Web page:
The amplifier 39 output is supplied to the transducer 13 through an impedance matching network 41 which matches the transducer capacitance with an inductance for improved operating efficiency. In response to the amplifier 39 output, the transducer 13 sends out ultrasonic signals through the probe 1 and into the melt under inspection. Reflections of echoes of these signals are returned to the transducer 13. The transducer 13 converts the echoes to electrical energy which is supplied back through the matching network 41 to tuned receiver 43. The receiver 43 output is in turn supplied to an oscilloscope 45 through a variable signal attenuator 49. The oscilloscope 45 is synchronized by a connection of its linear sweep 51 to the pulse oscillator 33 through a variable delay 53.
Since the transmitted and the received pulses are both impressed upon the receiver 43, they are both readable simultaneously on the visual display of the oscilloscope 45. However, the delay 53 may be adjusted so that the transmitted pulses do not appear.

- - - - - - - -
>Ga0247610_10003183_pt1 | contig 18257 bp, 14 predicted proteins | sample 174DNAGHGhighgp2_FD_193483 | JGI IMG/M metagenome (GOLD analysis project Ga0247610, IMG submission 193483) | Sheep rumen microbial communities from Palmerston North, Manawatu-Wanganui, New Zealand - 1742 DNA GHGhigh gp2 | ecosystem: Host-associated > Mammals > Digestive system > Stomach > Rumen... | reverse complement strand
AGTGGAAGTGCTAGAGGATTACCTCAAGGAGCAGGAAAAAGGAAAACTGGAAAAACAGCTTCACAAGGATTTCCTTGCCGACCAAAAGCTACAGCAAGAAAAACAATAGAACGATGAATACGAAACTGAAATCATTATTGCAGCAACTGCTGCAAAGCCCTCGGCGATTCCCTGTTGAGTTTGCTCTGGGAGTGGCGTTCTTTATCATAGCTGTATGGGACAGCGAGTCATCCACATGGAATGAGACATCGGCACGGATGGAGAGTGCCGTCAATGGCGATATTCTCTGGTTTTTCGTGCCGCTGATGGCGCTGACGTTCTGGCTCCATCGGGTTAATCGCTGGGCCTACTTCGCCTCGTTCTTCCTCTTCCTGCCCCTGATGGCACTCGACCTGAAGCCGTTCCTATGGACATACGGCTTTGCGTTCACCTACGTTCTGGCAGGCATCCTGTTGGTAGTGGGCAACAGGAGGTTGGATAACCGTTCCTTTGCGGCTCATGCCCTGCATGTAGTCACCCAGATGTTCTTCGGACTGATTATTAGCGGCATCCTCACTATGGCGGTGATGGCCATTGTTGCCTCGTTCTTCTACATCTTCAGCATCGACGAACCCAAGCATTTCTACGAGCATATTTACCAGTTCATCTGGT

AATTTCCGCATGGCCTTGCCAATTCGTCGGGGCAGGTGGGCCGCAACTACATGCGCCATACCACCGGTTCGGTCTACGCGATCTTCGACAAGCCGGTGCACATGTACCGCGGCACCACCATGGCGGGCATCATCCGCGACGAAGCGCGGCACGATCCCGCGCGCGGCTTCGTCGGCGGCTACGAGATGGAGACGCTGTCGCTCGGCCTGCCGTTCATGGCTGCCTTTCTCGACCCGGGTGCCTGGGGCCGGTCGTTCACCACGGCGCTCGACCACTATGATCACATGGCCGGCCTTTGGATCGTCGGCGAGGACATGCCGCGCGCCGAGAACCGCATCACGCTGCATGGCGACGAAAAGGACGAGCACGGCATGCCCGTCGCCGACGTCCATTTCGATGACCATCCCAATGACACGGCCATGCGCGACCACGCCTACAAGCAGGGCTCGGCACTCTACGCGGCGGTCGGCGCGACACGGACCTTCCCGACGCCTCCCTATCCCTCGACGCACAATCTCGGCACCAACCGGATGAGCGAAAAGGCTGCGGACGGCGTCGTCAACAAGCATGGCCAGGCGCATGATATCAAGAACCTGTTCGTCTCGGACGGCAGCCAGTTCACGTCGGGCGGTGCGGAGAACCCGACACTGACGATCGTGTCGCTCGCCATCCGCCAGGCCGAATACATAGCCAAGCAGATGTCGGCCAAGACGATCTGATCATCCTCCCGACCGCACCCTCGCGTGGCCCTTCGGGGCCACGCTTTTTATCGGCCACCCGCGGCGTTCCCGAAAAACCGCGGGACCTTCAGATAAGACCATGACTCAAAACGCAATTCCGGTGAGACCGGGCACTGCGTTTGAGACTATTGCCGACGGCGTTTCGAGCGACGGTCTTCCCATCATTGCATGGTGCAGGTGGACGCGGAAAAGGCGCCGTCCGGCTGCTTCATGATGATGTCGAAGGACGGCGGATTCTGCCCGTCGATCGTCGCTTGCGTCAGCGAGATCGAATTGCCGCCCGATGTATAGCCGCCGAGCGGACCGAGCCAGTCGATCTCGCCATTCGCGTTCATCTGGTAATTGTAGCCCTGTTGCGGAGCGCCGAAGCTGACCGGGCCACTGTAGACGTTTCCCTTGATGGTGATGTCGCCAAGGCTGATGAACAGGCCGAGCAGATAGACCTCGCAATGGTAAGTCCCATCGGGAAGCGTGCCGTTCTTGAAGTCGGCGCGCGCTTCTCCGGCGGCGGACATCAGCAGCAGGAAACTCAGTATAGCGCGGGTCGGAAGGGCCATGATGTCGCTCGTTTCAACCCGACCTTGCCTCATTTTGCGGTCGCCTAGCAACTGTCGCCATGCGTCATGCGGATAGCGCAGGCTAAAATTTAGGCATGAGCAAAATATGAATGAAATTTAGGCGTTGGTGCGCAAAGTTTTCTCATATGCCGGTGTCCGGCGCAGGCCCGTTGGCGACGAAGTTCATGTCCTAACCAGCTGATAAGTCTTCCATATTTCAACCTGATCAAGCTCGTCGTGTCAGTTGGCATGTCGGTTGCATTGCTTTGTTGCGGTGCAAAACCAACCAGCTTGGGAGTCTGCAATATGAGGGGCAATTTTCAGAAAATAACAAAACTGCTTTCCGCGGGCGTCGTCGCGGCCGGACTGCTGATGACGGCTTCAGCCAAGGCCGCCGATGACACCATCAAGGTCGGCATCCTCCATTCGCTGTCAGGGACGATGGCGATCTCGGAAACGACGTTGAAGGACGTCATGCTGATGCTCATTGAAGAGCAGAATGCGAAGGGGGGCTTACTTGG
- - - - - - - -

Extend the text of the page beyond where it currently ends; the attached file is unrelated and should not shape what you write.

The attenuator 49 may be adjusted so as to regulate the amplitude of the displayed pulses and is useful for purposes of calibration. For example, when inspecting for discontinuities or insoluble particulate matter in the melt, it is useful for calibrating the display according to a distanceamplitude-correction curve for a known type and size defect such as a 1/4 inch alumina ball.
Read out sensitivity for the received pulses can be adjusted by selection or adjustment of the transmitted pulse carrier frequency. Since sensitivity may vary according to the type of measurement that is being made, it is convenient to provide a variable control feature for the high frequency oscillator 35.